CTC explains cycle safety to high-level transport commission
Appearing before the Transport Safety Commission, Roger explained that cycling is essentially a safe and healthy activity, but that Britain needs to work much harder to match the better record of our European neighbours, both in terms of cycle safety and levels of cycle use.
He stressed that 'more' and 'safer' cycling can and should go hand-in-hand and that the best way of achieving this is to tackle not only the actual risks, but the perceived risks that deter so many people from cycling - bad driving and lorries, to name but two.
Leadership, responsibility and co-ordination
One of the fields that the Commission particularly wants to explore is 'leadership, responsibility and co-ordination'. CTC believes that all three of these factors are lacking in a number of areas, but is especially concerned about the justice system's response to road crashes involving cyclists and pedestrians, and the distress this causes victims.
Government, the police and the justice system need to take the lead and work together to stop perpetuating society's complacent attitude to road safety.
CTC's Campaigns and Policy Director
Roger therefore homed in on some of the most glaring deficiencies, from the poor police investigations that fail to gather sufficient evidence for a feasible prosecution, to how and why prosecutors and courts keep dismissing 'dangerous' driving as merely 'careless', meaning that penalties are often far too lenient, as CTC's Road Justice campaign constantly finds.
He also highlighted another serious deficiency - the fact that police road crash data isn't linked up to justice system data. As a result, we don’t know whether drivers are treated more harshly or more leniently than cyclists when they are involved in fatal or serious injuries to pedestrians, or whether drivers are treated more harshly or leniently when they injure or kill cyclists compared with other road users.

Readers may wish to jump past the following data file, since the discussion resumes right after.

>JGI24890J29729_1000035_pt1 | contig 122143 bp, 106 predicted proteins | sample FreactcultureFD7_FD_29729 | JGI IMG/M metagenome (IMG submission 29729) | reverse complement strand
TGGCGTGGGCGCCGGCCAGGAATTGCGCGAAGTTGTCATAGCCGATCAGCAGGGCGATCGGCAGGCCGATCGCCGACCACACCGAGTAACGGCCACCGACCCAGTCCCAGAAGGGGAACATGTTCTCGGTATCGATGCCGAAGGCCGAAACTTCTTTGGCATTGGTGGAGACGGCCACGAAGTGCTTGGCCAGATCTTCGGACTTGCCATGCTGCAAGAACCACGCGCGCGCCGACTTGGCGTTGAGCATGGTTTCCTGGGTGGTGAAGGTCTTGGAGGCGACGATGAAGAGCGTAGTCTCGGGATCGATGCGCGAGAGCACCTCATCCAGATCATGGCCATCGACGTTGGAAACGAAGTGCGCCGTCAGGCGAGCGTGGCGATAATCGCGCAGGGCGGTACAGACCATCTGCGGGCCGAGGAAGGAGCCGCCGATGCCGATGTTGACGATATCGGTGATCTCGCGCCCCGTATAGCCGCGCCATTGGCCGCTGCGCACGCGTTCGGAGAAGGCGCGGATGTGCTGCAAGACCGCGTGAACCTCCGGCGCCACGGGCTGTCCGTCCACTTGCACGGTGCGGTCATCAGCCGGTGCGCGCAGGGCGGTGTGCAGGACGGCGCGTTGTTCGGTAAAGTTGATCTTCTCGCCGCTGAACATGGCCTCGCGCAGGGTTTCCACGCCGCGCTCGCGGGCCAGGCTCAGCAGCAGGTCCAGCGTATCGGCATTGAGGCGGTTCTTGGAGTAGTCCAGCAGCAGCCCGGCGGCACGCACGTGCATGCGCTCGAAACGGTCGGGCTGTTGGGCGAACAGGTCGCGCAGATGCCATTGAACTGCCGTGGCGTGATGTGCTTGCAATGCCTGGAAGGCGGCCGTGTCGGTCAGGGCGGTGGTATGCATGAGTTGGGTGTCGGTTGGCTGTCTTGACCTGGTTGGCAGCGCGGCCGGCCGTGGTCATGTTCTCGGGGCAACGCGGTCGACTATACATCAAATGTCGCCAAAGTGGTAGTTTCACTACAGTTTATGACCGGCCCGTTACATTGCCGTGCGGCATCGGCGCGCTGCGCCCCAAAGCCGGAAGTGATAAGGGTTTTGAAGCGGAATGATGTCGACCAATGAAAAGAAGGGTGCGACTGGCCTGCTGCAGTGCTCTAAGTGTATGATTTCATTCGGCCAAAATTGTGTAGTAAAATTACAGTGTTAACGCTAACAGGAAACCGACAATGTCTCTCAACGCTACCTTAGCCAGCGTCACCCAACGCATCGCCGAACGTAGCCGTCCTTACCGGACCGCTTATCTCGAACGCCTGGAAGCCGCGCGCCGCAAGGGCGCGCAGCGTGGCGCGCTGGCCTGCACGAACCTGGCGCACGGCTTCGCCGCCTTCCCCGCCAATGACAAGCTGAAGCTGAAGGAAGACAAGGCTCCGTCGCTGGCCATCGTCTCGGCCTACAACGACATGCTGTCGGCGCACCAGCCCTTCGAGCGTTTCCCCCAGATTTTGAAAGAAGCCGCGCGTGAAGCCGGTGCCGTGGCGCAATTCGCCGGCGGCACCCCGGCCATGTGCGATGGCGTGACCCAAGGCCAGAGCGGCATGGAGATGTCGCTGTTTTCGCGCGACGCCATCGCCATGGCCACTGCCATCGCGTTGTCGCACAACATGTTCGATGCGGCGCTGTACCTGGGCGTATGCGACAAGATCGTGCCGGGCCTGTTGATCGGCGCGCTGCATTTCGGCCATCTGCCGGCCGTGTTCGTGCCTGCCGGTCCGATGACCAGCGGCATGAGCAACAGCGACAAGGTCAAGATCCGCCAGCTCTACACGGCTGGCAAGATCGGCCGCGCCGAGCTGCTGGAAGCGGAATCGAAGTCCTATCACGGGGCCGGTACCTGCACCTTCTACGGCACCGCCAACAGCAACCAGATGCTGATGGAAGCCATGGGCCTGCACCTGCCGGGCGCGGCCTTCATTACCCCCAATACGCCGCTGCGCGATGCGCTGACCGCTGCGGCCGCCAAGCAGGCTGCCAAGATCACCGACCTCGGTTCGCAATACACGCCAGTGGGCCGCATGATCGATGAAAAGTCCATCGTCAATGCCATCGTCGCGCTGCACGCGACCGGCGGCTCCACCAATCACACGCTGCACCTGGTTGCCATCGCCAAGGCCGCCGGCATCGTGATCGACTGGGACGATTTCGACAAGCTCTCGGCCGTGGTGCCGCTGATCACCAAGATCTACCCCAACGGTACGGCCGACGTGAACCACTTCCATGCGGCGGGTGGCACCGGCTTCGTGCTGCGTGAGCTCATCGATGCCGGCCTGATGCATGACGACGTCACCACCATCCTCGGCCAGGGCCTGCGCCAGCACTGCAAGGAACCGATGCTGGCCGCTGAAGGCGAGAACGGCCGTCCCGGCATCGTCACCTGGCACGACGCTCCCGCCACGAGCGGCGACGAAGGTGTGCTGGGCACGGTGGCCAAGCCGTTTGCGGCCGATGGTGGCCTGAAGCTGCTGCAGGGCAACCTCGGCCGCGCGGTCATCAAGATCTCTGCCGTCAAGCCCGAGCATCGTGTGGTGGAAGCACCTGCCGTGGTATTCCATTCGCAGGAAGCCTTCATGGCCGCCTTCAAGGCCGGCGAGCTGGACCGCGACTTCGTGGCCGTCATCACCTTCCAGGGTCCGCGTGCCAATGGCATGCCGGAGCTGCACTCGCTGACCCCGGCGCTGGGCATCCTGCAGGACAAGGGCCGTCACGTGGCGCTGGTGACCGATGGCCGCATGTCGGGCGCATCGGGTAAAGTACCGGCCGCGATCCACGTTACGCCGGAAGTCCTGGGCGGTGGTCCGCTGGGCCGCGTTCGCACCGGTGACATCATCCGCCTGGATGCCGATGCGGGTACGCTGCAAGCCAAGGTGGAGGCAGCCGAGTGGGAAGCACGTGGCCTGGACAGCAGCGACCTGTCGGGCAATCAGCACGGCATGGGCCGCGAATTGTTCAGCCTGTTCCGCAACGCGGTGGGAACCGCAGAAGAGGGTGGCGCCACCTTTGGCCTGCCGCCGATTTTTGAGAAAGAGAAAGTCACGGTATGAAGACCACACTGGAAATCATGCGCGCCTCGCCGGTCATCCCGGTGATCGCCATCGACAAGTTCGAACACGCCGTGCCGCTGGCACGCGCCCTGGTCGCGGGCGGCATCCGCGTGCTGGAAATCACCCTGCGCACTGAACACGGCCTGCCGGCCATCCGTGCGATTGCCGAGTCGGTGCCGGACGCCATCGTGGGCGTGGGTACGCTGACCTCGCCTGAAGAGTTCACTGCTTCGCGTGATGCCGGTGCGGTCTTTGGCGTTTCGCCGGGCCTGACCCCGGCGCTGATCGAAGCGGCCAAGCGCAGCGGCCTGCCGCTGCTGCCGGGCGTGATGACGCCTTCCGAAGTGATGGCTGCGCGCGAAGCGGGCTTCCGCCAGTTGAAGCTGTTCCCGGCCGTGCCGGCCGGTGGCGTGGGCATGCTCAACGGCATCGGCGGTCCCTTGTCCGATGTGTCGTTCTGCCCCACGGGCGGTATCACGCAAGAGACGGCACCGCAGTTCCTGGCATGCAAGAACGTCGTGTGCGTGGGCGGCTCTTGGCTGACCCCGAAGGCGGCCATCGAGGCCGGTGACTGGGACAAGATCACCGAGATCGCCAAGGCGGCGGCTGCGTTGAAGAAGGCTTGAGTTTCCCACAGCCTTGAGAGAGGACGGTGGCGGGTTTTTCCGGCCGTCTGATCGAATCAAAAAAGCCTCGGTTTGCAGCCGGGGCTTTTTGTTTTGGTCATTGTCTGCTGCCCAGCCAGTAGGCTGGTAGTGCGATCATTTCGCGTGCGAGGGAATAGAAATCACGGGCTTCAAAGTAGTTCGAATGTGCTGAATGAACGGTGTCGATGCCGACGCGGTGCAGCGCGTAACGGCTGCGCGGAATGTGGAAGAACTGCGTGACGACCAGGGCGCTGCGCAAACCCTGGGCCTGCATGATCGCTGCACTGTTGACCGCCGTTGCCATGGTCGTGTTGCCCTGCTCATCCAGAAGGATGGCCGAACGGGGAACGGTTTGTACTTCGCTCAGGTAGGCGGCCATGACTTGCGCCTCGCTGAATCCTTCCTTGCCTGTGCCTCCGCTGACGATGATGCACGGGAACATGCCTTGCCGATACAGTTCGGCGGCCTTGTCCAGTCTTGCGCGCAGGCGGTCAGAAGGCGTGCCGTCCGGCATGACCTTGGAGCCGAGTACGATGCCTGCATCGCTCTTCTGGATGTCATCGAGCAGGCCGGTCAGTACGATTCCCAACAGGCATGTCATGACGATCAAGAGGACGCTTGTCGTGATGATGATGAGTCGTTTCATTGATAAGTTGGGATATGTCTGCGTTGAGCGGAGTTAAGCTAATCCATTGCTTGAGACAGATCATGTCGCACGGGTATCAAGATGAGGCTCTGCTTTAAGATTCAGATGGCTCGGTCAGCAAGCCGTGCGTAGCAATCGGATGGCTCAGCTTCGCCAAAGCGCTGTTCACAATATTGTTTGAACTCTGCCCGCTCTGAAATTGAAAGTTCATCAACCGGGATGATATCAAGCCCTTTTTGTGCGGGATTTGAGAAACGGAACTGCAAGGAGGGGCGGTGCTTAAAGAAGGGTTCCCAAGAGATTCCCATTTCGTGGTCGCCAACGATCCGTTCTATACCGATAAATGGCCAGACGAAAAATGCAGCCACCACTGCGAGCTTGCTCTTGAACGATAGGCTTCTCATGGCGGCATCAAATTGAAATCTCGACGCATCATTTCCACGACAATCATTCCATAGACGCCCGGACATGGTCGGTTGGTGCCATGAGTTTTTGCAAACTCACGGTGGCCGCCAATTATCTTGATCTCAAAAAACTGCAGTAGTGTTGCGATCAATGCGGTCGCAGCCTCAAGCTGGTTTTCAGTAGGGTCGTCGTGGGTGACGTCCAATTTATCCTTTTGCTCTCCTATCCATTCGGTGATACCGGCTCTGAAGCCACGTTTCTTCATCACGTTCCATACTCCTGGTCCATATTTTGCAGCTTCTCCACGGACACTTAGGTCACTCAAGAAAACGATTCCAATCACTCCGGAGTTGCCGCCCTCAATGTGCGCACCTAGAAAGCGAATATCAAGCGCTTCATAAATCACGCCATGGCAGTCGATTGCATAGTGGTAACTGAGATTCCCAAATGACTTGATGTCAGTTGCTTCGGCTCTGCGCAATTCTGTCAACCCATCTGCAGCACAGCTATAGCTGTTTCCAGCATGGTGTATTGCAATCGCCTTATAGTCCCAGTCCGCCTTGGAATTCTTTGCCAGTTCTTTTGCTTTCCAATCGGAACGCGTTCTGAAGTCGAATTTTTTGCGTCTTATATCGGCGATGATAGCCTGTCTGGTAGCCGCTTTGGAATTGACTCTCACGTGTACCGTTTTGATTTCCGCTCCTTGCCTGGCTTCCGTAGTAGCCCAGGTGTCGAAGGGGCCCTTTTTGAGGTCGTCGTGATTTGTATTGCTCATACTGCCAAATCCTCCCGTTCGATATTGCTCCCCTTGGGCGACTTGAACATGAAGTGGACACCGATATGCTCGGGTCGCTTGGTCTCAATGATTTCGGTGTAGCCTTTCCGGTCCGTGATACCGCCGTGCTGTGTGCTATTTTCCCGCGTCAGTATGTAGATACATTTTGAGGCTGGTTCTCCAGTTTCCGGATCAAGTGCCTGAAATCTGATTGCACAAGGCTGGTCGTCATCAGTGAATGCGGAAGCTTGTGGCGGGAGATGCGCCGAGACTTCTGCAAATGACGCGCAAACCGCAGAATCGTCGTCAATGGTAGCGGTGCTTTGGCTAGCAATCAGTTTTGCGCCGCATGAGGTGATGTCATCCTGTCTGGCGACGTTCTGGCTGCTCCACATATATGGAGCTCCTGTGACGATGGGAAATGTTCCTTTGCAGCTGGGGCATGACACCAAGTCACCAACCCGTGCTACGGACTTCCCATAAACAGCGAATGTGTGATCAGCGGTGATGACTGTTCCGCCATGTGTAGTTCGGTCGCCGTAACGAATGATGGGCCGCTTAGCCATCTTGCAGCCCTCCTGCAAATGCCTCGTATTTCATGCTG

CTC feels that it is important not just to point out the problems, but to suggest solutions. We have therefore made a range of recommendations to the Commission, including the need for:
- The police, prosecution services and courts to be adequately resourced and better trained to deliver justice to a high standard;
- The DfT, Home Office and Ministry of Justice (and the relevant bodies in Scotland) to set up a national road crash investigation agency, similar to those used for rail and aviation. The bodies should all collaborate to develop systems to link, collect, monitor and disseminate local / national level data on the justice system’s responses to driving offences;
- Courts to be more willing to impose long driving bans on offenders to protect the public and act as a disincentive to bad driving.
On lorry safety, CTC highlighted the lack of co-ordinated action to tackle the disproportionate risk that these vehicles pose to both cyclists and pedestrians, so urged the Government to step into this role. We also stressed the need for clear accountability for safety management at tramlines and level crossings, where cyclists' falls can easily be fatal.
CTC told the Commission that there needs to be better co-ordination of road safety activity between local authorities and the police, e.g. to link up the design and enforcement of 20mph schemes; or to work together on joint driver awareness and enforcement campaigns. CTC also called for curriculum time for 'Bikeability' cycle training at all schools; and 'rate-based' measures for improvements in cycle safety, rather than simple casualty reduction targets.
Roger gave oral evidence today alongside Kevin Golding-Williams from Living Streets; Craig Carey-Clinch from MCI (Motorcycle Industry Association); and Neil Greig from IAM (Institute of Advanced Motorists).
To read CTC's written submission, click on the link below.
About the Transport Safety Commission:
The Commission's role is to inquire into transport safety matters to assist with the development of policies that will reduce risk and bring about continued reduction in transport-related casualties. The Commission is an independent body with 16 members drawn from the UK Parliament and from the air, rail and road safety professions and related sectors. PACTS (Parliamentary Advisory Council for Transport Safety) provides the secretariat.